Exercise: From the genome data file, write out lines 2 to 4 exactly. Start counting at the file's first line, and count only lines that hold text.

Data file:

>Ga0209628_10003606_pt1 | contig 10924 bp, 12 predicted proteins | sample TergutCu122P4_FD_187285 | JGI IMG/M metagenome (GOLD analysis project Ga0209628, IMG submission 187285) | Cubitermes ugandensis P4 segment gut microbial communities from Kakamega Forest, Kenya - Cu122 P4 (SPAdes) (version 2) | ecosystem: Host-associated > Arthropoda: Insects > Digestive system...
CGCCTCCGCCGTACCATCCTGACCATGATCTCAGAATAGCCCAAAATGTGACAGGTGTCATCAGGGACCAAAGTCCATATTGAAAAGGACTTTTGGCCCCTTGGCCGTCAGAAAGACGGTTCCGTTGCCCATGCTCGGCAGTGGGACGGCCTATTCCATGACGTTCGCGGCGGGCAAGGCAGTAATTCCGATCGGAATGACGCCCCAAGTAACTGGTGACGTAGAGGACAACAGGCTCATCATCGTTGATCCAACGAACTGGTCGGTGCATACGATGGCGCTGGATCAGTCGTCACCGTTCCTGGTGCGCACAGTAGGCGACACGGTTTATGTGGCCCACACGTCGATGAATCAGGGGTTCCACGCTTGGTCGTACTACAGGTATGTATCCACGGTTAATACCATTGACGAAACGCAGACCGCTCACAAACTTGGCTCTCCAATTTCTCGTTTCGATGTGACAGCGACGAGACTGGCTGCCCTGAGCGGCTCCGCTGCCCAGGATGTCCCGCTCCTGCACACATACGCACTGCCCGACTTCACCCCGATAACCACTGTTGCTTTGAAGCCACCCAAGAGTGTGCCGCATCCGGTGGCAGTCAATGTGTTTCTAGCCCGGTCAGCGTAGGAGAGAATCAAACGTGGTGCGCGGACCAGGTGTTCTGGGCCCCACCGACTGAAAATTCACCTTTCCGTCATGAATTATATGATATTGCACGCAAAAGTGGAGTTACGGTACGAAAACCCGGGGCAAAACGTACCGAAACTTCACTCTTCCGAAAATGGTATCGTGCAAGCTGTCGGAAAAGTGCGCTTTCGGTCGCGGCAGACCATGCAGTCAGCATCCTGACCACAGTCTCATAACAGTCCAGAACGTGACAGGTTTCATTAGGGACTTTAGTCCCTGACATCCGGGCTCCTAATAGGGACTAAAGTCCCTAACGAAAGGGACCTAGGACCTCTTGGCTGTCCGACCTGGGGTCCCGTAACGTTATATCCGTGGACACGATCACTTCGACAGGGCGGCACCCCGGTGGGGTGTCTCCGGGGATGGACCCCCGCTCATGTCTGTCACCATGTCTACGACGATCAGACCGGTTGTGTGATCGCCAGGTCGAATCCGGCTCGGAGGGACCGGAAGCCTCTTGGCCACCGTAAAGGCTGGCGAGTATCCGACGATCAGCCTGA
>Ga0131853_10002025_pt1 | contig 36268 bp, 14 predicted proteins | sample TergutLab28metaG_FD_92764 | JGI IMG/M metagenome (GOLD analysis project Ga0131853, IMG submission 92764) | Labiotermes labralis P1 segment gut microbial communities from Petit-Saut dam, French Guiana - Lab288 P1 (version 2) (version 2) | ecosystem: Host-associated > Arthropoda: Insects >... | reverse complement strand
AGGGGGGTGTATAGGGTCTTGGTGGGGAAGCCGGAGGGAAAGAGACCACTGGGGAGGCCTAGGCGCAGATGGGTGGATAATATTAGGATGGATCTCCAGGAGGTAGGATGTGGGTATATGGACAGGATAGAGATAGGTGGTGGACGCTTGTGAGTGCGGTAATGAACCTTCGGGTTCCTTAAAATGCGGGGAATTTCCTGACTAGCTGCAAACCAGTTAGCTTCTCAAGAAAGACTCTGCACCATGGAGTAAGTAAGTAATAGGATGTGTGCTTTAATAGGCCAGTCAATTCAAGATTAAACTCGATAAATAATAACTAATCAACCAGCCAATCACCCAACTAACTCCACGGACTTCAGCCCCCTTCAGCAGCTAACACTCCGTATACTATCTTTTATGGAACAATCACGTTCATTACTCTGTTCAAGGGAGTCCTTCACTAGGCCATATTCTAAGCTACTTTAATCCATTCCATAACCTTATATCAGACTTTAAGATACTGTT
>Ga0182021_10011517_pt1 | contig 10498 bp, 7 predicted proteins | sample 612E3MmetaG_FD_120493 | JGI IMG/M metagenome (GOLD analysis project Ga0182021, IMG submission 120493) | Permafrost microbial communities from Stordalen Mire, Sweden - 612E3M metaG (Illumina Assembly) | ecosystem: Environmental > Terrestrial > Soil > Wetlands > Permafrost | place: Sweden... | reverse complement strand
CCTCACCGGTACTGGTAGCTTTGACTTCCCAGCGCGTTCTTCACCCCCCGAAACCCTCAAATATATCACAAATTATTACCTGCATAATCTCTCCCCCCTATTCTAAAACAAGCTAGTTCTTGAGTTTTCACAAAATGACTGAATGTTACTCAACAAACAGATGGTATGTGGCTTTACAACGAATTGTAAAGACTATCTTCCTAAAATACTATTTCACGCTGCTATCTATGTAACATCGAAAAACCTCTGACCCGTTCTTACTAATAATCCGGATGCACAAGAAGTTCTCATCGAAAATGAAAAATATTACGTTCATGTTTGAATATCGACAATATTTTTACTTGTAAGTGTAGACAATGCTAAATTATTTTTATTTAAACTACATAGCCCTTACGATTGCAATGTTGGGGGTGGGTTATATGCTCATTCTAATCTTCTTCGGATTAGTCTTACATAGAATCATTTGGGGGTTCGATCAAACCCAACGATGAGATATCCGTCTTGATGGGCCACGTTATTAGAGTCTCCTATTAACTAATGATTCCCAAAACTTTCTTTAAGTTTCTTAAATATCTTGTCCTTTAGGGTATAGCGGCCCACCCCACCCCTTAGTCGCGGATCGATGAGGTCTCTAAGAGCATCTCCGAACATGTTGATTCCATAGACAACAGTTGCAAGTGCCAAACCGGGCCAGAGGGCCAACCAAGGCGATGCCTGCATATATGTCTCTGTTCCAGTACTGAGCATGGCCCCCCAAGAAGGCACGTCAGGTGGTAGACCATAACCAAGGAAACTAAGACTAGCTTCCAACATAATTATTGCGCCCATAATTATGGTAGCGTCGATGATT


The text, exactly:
CGCCTCCGCCGTACCATCCTGACCATGATCTCAGAATAGCCCAAAATGTGACAGGTGTCATCAGGGACCAAAGTCCATATTGAAAAGGACTTTTGGCCCCTTGGCCGTCAGAAAGACGGTTCCGTTGCCCATGCTCGGCAGTGGGACGGCCTATTCCATGACGTTCGCGGCGGGCAAGGCAGTAATTCCGATCGGAATGACGCCCCAAGTAACTGGTGACGTAGAGGACAACAGGCTCATCATCGTTGATCCAACGAACTGGTCGGTGCATACGATGGCGCTGGATCAGTCGTCACCGTTCCTGGTGCGCACAGTAGGCGACACGGTTTATGTGGCCCACACGTCGATGAATCAGGGGTTCCACGCTTGGTCGTACTACAGGTATGTATCCACGGTTAATACCATTGACGAAACGCAGACCGCTCACAAACTTGGCTCTCCAATTTCTCGTTTCGATGTGACAGCGACGAGACTGGCTGCCCTGAGCGGCTCCGCTGCCCAGGATGTCCCGCTCCTGCACACATACGCACTGCCCGACTTCACCCCGATAACCACTGTTGCTTTGAAGCCACCCAAGAGTGTGCCGCATCCGGTGGCAGTCAATGTGTTTCTAGCCCGGTCAGCGTAGGAGAGAATCAAACGTGGTGCGCGGACCAGGTGTTCTGGGCCCCACCGACTGAAAATTCACCTTTCCGTCATGAATTATATGATATTGCACGCAAAAGTGGAGTTACGGTACGAAAACCCGGGGCAAAACGTACCGAAACTTCACTCTTCCGAAAATGGTATCGTGCAAGCTGTCGGAAAAGTGCGCTTTCGGTCGCGGCAGACCATGCAGTCAGCATCCTGACCACAGTCTCATAACAGTCCAGAACGTGACAGGTTTCATTAGGGACTTTAGTCCCTGACATCCGGGCTCCTAATAGGGACTAAAGTCCCTAACGAAAGGGACCTAGGACCTCTTGGCTGTCCGACCTGGGGTCCCGTAACGTTATATCCGTGGACACGATCACTTCGACAGGGCGGCACCCCGGTGGGGTGTCTCCGGGGATGGACCCCCGCTCATGTCTGTCACCATGTCTACGACGATCAGACCGGTTGTGTGATCGCCAGGTCGAATCCGGCTCGGAGGGACCGGAAGCCTCTTGGCCACCGTAAAGGCTGGCGAGTATCCGACGATCAGCCTGA
>Ga0131853_10002025_pt1 | contig 36268 bp, 14 predicted proteins | sample TergutLab28metaG_FD_92764 | JGI IMG/M metagenome (GOLD analysis project Ga0131853, IMG submission 92764) | Labiotermes labralis P1 segment gut microbial communities from Petit-Saut dam, French Guiana - Lab288 P1 (version 2) (version 2) | ecosystem: Host-associated > Arthropoda: Insects >... | reverse complement strand
AGGGGGGTGTATAGGGTCTTGGTGGGGAAGCCGGAGGGAAAGAGACCACTGGGGAGGCCTAGGCGCAGATGGGTGGATAATATTAGGATGGATCTCCAGGAGGTAGGATGTGGGTATATGGACAGGATAGAGATAGGTGGTGGACGCTTGTGAGTGCGGTAATGAACCTTCGGGTTCCTTAAAATGCGGGGAATTTCCTGACTAGCTGCAAACCAGTTAGCTTCTCAAGAAAGACTCTGCACCATGGAGTAAGTAAGTAATAGGATGTGTGCTTTAATAGGCCAGTCAATTCAAGATTAAACTCGATAAATAATAACTAATCAACCAGCCAATCACCCAACTAACTCCACGGACTTCAGCCCCCTTCAGCAGCTAACACTCCGTATACTATCTTTTATGGAACAATCACGTTCATTACTCTGTTCAAGGGAGTCCTTCACTAGGCCATATTCTAAGCTACTTTAATCCATTCCATAACCTTATATCAGACTTTAAGATACTGTT